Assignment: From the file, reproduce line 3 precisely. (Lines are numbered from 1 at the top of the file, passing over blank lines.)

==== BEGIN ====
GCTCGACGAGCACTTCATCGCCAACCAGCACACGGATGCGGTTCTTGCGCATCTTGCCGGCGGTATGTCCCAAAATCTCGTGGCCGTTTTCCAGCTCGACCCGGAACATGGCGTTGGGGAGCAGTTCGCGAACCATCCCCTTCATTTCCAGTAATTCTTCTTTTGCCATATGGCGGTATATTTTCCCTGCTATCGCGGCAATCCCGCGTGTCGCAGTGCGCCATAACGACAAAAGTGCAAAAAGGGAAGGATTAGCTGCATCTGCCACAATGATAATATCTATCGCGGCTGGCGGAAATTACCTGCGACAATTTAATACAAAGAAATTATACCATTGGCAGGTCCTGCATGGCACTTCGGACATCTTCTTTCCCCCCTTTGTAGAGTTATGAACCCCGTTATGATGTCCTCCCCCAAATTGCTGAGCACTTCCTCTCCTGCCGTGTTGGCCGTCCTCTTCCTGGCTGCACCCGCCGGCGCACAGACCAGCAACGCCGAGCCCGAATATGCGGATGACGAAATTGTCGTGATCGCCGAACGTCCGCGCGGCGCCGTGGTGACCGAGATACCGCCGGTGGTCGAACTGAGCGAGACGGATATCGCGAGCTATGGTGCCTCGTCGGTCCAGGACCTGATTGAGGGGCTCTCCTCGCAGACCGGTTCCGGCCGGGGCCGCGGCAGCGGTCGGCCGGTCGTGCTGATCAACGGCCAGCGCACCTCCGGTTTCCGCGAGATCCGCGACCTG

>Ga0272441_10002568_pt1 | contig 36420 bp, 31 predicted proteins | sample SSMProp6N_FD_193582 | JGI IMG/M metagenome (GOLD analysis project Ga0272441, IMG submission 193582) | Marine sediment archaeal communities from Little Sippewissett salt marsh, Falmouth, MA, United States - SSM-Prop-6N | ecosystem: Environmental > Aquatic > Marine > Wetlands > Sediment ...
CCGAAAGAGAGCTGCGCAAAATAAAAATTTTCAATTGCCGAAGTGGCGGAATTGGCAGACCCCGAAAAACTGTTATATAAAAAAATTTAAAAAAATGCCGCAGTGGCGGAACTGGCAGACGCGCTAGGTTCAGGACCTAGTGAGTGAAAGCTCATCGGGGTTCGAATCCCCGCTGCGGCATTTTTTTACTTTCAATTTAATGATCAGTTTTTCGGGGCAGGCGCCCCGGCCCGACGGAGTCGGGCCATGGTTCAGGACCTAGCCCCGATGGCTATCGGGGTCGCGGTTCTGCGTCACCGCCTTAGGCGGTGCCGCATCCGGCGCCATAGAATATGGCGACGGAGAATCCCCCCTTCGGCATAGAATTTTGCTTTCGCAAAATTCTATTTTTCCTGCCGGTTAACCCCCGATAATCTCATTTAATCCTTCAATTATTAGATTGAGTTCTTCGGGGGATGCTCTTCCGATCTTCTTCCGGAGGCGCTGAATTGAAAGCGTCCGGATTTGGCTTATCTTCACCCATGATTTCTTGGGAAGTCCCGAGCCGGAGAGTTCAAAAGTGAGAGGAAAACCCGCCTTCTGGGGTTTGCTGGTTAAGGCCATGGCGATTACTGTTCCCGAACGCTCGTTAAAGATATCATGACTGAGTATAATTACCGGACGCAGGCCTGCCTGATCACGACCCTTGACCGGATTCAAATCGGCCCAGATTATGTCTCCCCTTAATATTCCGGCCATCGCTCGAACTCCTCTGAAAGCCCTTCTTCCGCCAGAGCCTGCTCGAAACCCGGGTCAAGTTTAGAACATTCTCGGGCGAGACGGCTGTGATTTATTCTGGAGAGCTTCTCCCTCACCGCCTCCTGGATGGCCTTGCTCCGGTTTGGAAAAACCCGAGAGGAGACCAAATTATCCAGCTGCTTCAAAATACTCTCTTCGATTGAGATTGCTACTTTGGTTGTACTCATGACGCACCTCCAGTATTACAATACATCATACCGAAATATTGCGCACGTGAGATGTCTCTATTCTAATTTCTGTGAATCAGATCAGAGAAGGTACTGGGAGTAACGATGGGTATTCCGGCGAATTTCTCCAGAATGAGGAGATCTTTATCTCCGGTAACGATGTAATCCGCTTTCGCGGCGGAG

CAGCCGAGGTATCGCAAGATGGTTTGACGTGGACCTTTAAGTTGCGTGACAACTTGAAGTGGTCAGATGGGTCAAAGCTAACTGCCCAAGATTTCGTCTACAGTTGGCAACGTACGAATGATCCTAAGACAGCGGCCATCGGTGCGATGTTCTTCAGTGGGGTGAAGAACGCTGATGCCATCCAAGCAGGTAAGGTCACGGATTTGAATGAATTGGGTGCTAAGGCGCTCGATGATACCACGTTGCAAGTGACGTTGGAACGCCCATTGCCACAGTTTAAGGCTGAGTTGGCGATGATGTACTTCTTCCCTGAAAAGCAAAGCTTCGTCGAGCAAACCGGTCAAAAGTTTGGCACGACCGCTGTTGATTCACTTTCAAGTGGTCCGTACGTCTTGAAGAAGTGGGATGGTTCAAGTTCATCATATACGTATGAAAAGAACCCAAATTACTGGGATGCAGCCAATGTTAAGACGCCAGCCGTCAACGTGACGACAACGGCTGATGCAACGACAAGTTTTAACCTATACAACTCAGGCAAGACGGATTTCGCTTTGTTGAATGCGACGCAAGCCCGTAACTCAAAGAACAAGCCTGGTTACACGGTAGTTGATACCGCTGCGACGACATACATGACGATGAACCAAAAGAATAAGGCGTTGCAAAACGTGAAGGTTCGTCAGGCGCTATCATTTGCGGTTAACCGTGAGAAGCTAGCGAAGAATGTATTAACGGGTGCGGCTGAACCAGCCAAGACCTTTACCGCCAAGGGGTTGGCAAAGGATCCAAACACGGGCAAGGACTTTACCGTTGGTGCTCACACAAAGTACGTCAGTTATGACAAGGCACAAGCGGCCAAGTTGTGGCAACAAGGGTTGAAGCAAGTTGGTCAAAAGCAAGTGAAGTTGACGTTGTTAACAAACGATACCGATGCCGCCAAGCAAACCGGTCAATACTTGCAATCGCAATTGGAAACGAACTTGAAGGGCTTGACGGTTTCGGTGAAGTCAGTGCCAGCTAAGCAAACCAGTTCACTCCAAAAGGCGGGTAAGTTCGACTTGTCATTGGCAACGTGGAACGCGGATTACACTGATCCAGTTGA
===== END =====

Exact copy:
CCGAAAGAGAGCTGCGCAAAATAAAAATTTTCAATTGCCGAAGTGGCGGAATTGGCAGACCCCGAAAAACTGTTATATAAAAAAATTTAAAAAAATGCCGCAGTGGCGGAACTGGCAGACGCGCTAGGTTCAGGACCTAGTGAGTGAAAGCTCATCGGGGTTCGAATCCCCGCTGCGGCATTTTTTTACTTTCAATTTAATGATCAGTTTTTCGGGGCAGGCGCCCCGGCCCGACGGAGTCGGGCCATGGTTCAGGACCTAGCCCCGATGGCTATCGGGGTCGCGGTTCTGCGTCACCGCCTTAGGCGGTGCCGCATCCGGCGCCATAGAATATGGCGACGGAGAATCCCCCCTTCGGCATAGAATTTTGCTTTCGCAAAATTCTATTTTTCCTGCCGGTTAACCCCCGATAATCTCATTTAATCCTTCAATTATTAGATTGAGTTCTTCGGGGGATGCTCTTCCGATCTTCTTCCGGAGGCGCTGAATTGAAAGCGTCCGGATTTGGCTTATCTTCACCCATGATTTCTTGGGAAGTCCCGAGCCGGAGAGTTCAAAAGTGAGAGGAAAACCCGCCTTCTGGGGTTTGCTGGTTAAGGCCATGGCGATTACTGTTCCCGAACGCTCGTTAAAGATATCATGACTGAGTATAATTACCGGACGCAGGCCTGCCTGATCACGACCCTTGACCGGATTCAAATCGGCCCAGATTATGTCTCCCCTTAATATTCCGGCCATCGCTCGAACTCCTCTGAAAGCCCTTCTTCCGCCAGAGCCTGCTCGAAACCCGGGTCAAGTTTAGAACATTCTCGGGCGAGACGGCTGTGATTTATTCTGGAGAGCTTCTCCCTCACCGCCTCCTGGATGGCCTTGCTCCGGTTTGGAAAAACCCGAGAGGAGACCAAATTATCCAGCTGCTTCAAAATACTCTCTTCGATTGAGATTGCTACTTTGGTTGTACTCATGACGCACCTCCAGTATTACAATACATCATACCGAAATATTGCGCACGTGAGATGTCTCTATTCTAATTTCTGTGAATCAGATCAGAGAAGGTACTGGGAGTAACGATGGGTATTCCGGCGAATTTCTCCAGAATGAGGAGATCTTTATCTCCGGTAACGATGTAATCCGCTTTCGCGGCGGAG